Smooth Jordan Spieth makes 9 birdies, but 2 bad holes damage his chances at Kapalua
The American makes nine birdies on Friday with the kind of round that should have put him in contention at the SBS Tournament of Champions
Jordan Spieth made nine birdies Friday with the kind of round that should have put him in contention at the SBS Tournament of Champions.
Except for two holes, he might have been.
Instead, Spieth left Kapalua thinking more about a high finish than a title defence.
He made a double bogey on the par-3 eighth when his ball caught a wicked lie in the bunker and his next shot buried in deep rough. What really irritated him was a bad drive on the 17th, compounded by not getting the right yardage and laying up into a hazard, leading to triple bogey.
“I’ll struggle for the next couple hours getting over 17 kind of throwing me out of the tournament,” Spieth said after his 69. “Just feel like it’s going to be too big of an uphill battle. But I can get myself probably 12- to 14-under par the next two days and finish in the top five. So that becomes the next goal.”
He spoke outside the scoring trailer, still running hot enough to rule himself out so quickly. Spieth was at 5-under 141. By the end of the round, he was seven shots behind Justin Thomas and Ryan Moore with 36 holes remaining.
Still, his outlook illustrated the irritation.
Spieth thought his 7-iron on No 8 had a chance to be close until it took a hop into bunker on the downslope. He blasted out across the green, and the ball had so much spin that it buried in the rough. He couldn’t control the spin on that one as it raced across the green into the rough. Spieth had to make a 5-footer for double bogey.
His caddie, Michael Greller, set a short goal of making five birdies the rest of the way.
“We got five on the next five,” Spieth said after rolling in four birdies from inside 10 feet and one from about 35 feet across the 11th green. He missed a couple of other chances on the 14th and 15th, but still was only one shot behind until the 17th.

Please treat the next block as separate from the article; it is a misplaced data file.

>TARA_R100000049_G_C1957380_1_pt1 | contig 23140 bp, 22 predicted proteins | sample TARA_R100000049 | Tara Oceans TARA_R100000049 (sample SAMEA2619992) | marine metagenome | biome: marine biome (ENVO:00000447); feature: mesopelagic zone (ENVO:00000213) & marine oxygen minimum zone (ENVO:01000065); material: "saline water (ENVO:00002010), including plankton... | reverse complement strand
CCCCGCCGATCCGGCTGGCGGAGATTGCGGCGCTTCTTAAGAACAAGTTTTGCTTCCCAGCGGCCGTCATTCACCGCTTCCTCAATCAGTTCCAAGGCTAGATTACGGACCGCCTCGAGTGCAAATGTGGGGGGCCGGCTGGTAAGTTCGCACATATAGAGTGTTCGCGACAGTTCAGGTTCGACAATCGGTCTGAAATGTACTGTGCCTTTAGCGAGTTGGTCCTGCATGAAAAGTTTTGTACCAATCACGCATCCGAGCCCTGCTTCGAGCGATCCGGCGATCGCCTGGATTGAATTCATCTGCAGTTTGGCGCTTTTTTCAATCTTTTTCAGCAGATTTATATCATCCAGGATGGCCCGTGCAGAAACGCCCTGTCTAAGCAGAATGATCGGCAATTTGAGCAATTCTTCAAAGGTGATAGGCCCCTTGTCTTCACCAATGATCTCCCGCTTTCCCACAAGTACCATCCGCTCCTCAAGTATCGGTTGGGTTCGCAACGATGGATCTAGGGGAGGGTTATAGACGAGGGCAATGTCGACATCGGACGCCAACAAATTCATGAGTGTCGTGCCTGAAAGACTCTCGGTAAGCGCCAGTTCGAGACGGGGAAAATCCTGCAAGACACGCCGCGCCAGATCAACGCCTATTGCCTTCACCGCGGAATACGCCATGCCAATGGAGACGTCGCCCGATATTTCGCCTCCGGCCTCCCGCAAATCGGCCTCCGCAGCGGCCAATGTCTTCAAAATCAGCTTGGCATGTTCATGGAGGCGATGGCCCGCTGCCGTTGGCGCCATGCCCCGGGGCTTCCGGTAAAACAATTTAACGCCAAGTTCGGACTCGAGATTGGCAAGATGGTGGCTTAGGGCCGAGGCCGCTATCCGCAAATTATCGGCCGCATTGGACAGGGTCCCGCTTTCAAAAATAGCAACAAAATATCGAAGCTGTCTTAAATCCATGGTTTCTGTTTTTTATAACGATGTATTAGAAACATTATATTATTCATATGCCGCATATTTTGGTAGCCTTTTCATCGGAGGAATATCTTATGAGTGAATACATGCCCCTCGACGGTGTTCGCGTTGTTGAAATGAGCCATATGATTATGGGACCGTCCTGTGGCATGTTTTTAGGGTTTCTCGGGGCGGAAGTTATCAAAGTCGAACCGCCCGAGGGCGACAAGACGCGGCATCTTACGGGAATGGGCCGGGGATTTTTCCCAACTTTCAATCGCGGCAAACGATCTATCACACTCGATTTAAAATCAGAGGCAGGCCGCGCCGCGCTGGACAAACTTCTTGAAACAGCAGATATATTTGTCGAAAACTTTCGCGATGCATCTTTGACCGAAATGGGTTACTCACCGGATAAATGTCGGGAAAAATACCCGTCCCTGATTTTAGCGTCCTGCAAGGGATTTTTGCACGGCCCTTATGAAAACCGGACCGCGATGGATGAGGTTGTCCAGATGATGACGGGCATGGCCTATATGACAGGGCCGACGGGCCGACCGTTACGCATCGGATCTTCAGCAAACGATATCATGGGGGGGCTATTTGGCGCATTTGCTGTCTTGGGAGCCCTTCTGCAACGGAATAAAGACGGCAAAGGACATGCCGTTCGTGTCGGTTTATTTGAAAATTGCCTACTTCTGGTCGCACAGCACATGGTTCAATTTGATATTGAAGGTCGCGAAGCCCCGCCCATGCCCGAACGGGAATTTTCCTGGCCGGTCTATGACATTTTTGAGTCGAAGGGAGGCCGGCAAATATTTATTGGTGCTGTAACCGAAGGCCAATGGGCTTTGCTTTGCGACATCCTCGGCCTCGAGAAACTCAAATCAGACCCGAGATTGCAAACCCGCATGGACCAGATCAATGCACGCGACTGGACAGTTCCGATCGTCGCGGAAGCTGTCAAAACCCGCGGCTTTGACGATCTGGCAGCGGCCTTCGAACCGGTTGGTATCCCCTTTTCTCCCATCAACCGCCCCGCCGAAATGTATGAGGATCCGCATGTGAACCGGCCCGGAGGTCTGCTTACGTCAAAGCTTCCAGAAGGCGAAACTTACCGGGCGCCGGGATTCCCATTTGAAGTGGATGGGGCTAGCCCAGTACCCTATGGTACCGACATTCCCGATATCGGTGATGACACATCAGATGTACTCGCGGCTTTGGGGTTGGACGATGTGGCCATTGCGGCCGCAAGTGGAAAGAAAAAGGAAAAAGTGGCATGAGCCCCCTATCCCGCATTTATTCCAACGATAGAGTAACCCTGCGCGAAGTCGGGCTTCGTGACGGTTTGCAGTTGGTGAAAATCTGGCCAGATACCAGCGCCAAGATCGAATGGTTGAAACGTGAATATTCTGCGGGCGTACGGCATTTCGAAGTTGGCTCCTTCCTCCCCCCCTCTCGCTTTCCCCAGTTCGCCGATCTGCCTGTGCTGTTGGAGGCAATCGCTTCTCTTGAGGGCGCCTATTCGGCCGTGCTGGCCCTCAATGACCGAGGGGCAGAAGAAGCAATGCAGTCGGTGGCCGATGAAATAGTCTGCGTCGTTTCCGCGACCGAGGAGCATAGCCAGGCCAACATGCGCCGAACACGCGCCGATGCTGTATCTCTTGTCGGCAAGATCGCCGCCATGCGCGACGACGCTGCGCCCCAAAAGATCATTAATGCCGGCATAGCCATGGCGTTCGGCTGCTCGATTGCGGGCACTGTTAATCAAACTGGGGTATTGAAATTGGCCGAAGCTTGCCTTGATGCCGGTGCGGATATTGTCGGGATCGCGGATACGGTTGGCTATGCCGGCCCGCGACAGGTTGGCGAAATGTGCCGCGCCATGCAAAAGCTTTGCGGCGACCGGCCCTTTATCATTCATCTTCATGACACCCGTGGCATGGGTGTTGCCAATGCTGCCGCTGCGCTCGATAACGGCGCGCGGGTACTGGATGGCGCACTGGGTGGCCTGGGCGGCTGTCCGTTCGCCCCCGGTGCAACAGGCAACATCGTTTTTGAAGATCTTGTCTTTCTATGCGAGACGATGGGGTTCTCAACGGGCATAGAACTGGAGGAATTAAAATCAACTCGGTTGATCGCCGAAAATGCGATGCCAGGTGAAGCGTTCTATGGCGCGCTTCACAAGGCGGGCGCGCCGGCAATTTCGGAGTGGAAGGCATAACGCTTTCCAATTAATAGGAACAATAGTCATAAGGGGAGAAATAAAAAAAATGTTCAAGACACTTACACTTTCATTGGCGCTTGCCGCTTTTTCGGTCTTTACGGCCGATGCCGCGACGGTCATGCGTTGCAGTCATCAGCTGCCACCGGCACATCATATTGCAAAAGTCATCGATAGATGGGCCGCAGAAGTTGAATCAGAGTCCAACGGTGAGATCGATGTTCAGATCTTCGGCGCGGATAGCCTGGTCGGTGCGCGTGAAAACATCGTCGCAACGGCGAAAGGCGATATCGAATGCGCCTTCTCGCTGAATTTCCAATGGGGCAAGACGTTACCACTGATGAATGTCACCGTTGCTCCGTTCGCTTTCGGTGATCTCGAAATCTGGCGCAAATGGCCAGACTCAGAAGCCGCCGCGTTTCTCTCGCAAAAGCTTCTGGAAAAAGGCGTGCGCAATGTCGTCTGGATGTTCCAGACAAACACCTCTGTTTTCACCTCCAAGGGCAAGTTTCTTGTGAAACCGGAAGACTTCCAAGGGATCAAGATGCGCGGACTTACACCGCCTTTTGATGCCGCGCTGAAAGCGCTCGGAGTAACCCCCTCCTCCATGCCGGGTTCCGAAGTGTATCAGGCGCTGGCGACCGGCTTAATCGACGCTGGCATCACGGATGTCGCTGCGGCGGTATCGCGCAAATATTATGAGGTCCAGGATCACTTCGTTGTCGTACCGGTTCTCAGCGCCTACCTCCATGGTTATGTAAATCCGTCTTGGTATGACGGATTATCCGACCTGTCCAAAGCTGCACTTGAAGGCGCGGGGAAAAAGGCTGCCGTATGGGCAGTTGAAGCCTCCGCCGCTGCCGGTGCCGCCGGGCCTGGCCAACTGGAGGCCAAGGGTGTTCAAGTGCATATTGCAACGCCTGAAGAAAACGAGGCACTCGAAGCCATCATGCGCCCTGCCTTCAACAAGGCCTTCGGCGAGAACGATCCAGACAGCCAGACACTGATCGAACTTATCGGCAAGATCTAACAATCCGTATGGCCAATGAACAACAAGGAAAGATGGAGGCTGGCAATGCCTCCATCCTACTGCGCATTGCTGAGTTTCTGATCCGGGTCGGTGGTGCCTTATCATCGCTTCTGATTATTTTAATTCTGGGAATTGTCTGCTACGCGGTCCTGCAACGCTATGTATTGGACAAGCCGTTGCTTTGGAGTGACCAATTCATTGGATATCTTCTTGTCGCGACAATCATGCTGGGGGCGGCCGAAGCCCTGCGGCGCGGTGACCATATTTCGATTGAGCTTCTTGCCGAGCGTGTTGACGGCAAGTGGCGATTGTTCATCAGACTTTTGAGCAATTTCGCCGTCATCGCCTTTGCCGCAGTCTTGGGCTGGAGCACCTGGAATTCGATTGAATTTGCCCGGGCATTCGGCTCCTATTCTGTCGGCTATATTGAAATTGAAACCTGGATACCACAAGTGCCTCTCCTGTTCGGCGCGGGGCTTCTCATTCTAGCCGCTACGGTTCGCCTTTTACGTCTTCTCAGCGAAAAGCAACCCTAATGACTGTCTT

Trying to hammer a tee shot, he hit a toe-hook into the hazard.
“Hitting a ball where I did on 17 with about a 95-yard fairway is as bad a shot as I’ll hit this year,” he said.
And then he compounded the mistake. Spieth said he and Greller rushed the next one and didn’t get the right yardage, and it didn’t help that he caught a flier with a 7-iron out of the rough. It bounded into the gorge dividing the fairway and green for another penalty shot.
Spieth rebounded with a fifth shot to about 4 feet, and then he missed the putt.
“What we should have done was take the time for us to sit back, look at the options, make sure that this next shot’s in play and have Michael maybe walk off the 185-, 190-some-odd yards we had to the end and say, ‘Hey, this needs to pitch at 160.’ I just took a 7-iron, caught a flier and ripped it, thinking I had way more than I did,” he said.
“It was kind of a rookie move.”
For the second round of the year, there were plenty of positives, starting with those nine birdies set up by an impeccable wedge game. Even so, it was difficult to ignore a double bogey and triple bogey that wrecked a round that otherwise matched the brilliant weather.
“Just because we were in contention,” Spieth said, “and now pretty surely out of it.”